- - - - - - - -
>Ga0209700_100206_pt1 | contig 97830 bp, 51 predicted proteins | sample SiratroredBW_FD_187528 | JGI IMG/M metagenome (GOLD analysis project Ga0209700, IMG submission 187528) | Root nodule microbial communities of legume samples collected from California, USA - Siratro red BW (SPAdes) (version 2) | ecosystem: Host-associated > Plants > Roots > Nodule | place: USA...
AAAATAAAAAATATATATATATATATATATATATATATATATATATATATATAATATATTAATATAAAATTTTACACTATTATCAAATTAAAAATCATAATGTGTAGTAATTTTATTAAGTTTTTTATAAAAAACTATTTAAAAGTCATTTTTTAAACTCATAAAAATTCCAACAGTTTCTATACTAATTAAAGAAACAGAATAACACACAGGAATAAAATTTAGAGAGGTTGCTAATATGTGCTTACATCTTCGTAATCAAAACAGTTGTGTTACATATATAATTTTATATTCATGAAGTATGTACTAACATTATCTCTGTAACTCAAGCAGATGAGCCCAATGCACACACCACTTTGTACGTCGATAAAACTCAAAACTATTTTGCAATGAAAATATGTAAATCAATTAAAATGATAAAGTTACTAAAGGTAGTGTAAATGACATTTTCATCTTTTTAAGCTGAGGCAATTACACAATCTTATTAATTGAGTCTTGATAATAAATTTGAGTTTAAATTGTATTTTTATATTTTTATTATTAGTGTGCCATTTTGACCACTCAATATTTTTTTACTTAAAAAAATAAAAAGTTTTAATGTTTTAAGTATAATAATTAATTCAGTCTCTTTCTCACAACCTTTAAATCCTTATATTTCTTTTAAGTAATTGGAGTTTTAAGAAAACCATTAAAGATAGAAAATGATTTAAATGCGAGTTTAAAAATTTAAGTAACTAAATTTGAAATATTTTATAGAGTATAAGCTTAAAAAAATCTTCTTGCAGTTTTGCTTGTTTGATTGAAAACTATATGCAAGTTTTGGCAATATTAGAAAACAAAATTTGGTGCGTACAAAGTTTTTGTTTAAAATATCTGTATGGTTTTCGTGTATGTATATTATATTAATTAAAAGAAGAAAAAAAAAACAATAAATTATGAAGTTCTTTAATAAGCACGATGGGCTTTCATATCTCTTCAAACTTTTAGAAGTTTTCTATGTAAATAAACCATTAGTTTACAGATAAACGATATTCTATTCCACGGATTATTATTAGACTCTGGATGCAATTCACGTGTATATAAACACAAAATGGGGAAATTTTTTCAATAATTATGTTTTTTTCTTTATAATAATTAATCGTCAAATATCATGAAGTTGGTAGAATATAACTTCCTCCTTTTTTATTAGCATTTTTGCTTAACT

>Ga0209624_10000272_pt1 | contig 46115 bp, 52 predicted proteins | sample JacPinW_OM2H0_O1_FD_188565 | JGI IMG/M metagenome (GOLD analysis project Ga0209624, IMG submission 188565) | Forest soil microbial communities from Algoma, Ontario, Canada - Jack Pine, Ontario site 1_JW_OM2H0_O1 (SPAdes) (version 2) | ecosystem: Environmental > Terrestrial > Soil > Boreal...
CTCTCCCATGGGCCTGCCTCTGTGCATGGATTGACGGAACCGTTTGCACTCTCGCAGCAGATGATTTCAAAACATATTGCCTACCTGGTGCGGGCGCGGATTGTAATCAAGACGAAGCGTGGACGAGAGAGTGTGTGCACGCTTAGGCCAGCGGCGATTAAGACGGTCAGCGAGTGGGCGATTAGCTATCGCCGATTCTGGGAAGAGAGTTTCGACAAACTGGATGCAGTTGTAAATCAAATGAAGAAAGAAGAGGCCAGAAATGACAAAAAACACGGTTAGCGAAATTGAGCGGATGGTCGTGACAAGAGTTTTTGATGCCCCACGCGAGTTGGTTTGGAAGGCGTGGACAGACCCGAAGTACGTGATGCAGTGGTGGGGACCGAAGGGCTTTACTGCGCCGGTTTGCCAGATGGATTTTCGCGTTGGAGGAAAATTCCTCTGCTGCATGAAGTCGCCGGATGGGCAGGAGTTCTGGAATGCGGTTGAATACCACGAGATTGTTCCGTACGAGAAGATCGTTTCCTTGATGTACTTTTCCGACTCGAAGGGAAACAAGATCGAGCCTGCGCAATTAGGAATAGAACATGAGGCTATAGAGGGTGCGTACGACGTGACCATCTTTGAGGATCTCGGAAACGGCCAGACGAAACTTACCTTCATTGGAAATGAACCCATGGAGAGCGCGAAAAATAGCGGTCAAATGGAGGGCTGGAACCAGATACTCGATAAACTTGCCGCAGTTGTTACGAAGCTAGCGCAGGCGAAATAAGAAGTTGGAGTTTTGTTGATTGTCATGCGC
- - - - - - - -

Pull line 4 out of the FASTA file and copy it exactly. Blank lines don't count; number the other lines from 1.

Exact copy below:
CTCTCCCATGGGCCTGCCTCTGTGCATGGATTGACGGAACCGTTTGCACTCTCGCAGCAGATGATTTCAAAACATATTGCCTACCTGGTGCGGGCGCGGATTGTAATCAAGACGAAGCGTGGACGAGAGAGTGTGTGCACGCTTAGGCCAGCGGCGATTAAGACGGTCAGCGAGTGGGCGATTAGCTATCGCCGATTCTGGGAAGAGAGTTTCGACAAACTGGATGCAGTTGTAAATCAAATGAAGAAAGAAGAGGCCAGAAATGACAAAAAACACGGTTAGCGAAATTGAGCGGATGGTCGTGACAAGAGTTTTTGATGCCCCACGCGAGTTGGTTTGGAAGGCGTGGACAGACCCGAAGTACGTGATGCAGTGGTGGGGACCGAAGGGCTTTACTGCGCCGGTTTGCCAGATGGATTTTCGCGTTGGAGGAAAATTCCTCTGCTGCATGAAGTCGCCGGATGGGCAGGAGTTCTGGAATGCGGTTGAATACCACGAGATTGTTCCGTACGAGAAGATCGTTTCCTTGATGTACTTTTCCGACTCGAAGGGAAACAAGATCGAGCCTGCGCAATTAGGAATAGAACATGAGGCTATAGAGGGTGCGTACGACGTGACCATCTTTGAGGATCTCGGAAACGGCCAGACGAAACTTACCTTCATTGGAAATGAACCCATGGAGAGCGCGAAAAATAGCGGTCAAATGGAGGGCTGGAACCAGATACTCGATAAACTTGCCGCAGTTGTTACGAAGCTAGCGCAGGCGAAATAAGAAGTTGGAGTTTTGTTGATTGTCATGCGC